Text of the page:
Have a few uniforms in my collection that although they are not NZ military they do have a kiwi connection. Some were either worn by New Zealander’s in service of another country or were NZ manufactured uniforms that were converted for service in another country.
The first item is a converted 1940 pattern Battle Dress Blouse. The collar has been converted to an open front and all the buttons changed for leather.The collar conversion has been done rather professionally by adding extra material to the collar so the once high collar now lays nice and flat. The top two button holes have also been sewn up the extra material also nicely covers the evidence of these up too.
Here is an example, picked off the web, of an unconverted 1940 pattern blouse.
Below is my example. This particular uniform is badged up to a Captain in the 43rd Infantry Division, 130th Infantry brigade, 7th Battalion, Somerset Light Infantry. The rank pips of the captain have the usual infantry red branch colour (see the Engineer blue backing in my thread Battle Dress Tunic & trousers to a lieutenant in the NZ Engineers.) as a backing to the pip and under that is the green & yellow (there was a red and white version as well) shoulder title. Under this is the unusual red nationality shoulder title that indicates that the original owner was a kiwi serving with the British Army.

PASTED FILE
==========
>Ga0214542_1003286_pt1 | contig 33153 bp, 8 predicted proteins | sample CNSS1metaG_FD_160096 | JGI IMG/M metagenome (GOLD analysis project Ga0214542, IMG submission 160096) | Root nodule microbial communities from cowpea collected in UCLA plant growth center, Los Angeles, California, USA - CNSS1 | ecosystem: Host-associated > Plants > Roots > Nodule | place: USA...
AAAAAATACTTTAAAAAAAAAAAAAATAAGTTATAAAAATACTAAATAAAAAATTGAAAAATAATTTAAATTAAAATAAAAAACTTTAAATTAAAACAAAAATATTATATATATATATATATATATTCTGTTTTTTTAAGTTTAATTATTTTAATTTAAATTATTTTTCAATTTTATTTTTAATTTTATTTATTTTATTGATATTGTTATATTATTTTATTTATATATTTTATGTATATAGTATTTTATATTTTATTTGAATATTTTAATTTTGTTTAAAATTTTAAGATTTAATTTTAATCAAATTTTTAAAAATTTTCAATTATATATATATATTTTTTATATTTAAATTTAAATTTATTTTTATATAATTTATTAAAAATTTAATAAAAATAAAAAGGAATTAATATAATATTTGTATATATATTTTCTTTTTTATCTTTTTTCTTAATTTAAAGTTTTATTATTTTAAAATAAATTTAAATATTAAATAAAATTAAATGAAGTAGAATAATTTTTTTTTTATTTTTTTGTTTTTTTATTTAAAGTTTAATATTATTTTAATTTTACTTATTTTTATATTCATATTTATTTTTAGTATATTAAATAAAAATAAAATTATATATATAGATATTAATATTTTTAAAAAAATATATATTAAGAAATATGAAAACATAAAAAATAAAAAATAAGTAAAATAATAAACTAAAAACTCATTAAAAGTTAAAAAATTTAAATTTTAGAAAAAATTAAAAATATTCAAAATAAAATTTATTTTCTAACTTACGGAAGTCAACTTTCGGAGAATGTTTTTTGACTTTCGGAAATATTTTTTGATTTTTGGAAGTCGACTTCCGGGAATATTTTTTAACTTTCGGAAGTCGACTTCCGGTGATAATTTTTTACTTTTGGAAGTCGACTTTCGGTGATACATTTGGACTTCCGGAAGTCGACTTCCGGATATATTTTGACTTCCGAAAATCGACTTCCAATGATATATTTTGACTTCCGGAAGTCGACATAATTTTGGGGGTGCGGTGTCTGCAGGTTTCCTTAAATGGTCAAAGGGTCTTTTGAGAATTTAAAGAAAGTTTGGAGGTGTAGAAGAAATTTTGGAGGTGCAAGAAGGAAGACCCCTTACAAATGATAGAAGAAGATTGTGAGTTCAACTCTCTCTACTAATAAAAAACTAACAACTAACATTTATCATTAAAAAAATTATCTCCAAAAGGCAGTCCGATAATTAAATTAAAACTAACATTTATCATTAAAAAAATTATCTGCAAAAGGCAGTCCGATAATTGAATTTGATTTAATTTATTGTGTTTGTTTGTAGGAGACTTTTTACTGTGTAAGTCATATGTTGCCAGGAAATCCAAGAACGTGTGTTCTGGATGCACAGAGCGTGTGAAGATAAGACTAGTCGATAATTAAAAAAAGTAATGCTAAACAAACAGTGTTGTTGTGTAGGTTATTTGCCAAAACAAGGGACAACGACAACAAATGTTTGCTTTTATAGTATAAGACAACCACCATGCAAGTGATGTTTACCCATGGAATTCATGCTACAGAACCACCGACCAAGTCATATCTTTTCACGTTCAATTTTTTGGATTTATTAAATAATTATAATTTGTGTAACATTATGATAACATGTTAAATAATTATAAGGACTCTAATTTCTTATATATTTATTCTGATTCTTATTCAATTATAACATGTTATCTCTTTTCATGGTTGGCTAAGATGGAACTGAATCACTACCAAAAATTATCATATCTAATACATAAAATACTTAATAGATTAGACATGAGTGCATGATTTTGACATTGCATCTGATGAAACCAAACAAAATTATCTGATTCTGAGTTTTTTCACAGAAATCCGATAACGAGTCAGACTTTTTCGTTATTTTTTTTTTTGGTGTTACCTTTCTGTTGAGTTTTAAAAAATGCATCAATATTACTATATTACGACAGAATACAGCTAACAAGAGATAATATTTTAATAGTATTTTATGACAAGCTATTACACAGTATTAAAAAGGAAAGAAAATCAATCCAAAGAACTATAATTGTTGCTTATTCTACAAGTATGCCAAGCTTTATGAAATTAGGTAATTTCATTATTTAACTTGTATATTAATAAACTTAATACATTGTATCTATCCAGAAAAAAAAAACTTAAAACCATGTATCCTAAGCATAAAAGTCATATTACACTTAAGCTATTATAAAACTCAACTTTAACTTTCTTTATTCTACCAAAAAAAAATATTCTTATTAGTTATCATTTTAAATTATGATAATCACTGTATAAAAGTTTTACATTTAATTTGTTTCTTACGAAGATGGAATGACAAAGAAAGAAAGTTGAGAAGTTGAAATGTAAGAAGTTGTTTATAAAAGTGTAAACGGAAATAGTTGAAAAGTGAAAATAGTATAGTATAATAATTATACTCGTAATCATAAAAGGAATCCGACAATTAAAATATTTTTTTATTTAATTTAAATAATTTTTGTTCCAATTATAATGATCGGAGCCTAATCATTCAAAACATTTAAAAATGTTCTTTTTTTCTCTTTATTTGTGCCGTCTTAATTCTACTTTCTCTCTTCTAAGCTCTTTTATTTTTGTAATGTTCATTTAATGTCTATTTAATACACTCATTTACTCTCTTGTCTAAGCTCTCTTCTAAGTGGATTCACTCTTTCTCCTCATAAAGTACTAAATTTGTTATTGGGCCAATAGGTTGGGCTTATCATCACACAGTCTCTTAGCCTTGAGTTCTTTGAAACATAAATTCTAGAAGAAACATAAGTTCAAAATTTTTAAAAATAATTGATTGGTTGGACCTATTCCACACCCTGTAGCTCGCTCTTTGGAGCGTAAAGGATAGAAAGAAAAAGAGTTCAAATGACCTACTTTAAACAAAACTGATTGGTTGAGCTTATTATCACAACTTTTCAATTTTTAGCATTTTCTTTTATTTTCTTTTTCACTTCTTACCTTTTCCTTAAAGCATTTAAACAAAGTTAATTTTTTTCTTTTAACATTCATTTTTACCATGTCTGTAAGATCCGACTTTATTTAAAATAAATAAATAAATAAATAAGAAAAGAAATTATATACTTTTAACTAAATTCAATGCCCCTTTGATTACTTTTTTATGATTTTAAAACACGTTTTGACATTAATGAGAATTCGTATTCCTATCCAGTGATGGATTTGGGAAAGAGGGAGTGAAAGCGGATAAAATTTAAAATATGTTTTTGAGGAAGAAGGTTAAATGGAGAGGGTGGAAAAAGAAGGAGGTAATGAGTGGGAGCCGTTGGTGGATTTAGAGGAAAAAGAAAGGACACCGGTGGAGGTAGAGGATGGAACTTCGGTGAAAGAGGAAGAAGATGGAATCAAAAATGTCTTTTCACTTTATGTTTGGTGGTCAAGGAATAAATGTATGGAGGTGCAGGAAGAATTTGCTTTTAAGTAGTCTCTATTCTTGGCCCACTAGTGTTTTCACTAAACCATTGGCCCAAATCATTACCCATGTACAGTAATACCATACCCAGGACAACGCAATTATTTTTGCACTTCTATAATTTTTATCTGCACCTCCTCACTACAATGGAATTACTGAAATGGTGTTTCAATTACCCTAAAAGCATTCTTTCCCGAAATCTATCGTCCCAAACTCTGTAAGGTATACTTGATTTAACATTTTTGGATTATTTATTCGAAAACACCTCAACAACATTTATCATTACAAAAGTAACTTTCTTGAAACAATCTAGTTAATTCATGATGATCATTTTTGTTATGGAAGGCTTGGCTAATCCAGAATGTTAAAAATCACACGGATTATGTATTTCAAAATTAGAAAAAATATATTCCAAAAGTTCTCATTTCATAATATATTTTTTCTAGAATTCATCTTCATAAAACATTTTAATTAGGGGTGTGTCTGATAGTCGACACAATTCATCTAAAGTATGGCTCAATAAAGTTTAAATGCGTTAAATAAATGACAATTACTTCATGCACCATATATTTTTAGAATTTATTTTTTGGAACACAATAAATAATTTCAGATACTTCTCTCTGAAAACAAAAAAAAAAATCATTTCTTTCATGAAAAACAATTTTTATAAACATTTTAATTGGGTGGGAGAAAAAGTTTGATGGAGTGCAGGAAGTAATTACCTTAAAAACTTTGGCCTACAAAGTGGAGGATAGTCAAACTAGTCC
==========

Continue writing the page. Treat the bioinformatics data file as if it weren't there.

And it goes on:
This particular uniform was originally owned by Winston Malbourne CRAIG . Winston was born in Australia in 1913 and at some point moved to NZ. In June 1940 he enlisted in the NZ Army. His occupation on enlistment was carpenter and this might be why he was transferred in July 1940 to the 15th Forestry Company, NZ Engineers. On 27 August 1940 he embarked for overseas service, with the rest of the Forestry Company, on board the ship Empress of Japan. They trans-shipped at Bombay, India onto SS Ocades an set sail for the United Kingdom arriving there in November 1940. In May 1943 he was selected to attend a Officer Cadet Training Unit. In September 1943 he was married to Irene BONNER at the parish church Woking, Surrey and on the 15 September 1943 was transferred to the British Army (Pioneer Corps). This transfer was confirmed 7 January 1944. His service with the British Army was from January 1944 till July 1946, he then seems to have returned to NZ and lived here for the rest of his life, he died in 1989.
As well as the Battle Dress Blouse I have also been lucky enough to pick up his Service Dress tunic and trousers. The style of Service dress is a little different as it is an example of the Austerity Pattern introduced in 1942 in an effort to conserve materials and production time. The new Austerity pattern tunics no longer had box pleated breast pockets, though it still has the scalloped pocket flaps, and the lower pockets were now of the internal type just with a flap instead of the previous patch pocket style. The sleeves were plain. This new pattern tunic was introduced under “Army Council Instruction (ACI) 501, dated March 7th 1942”. By early 1945, the situation had improved and under “ACI 340” military tailors were once again allowed to supply tunics of the pre 1942 pattern, but only to newly commisioned Officers or to those who truly needed a new replacement tunic due to their old one being worn out.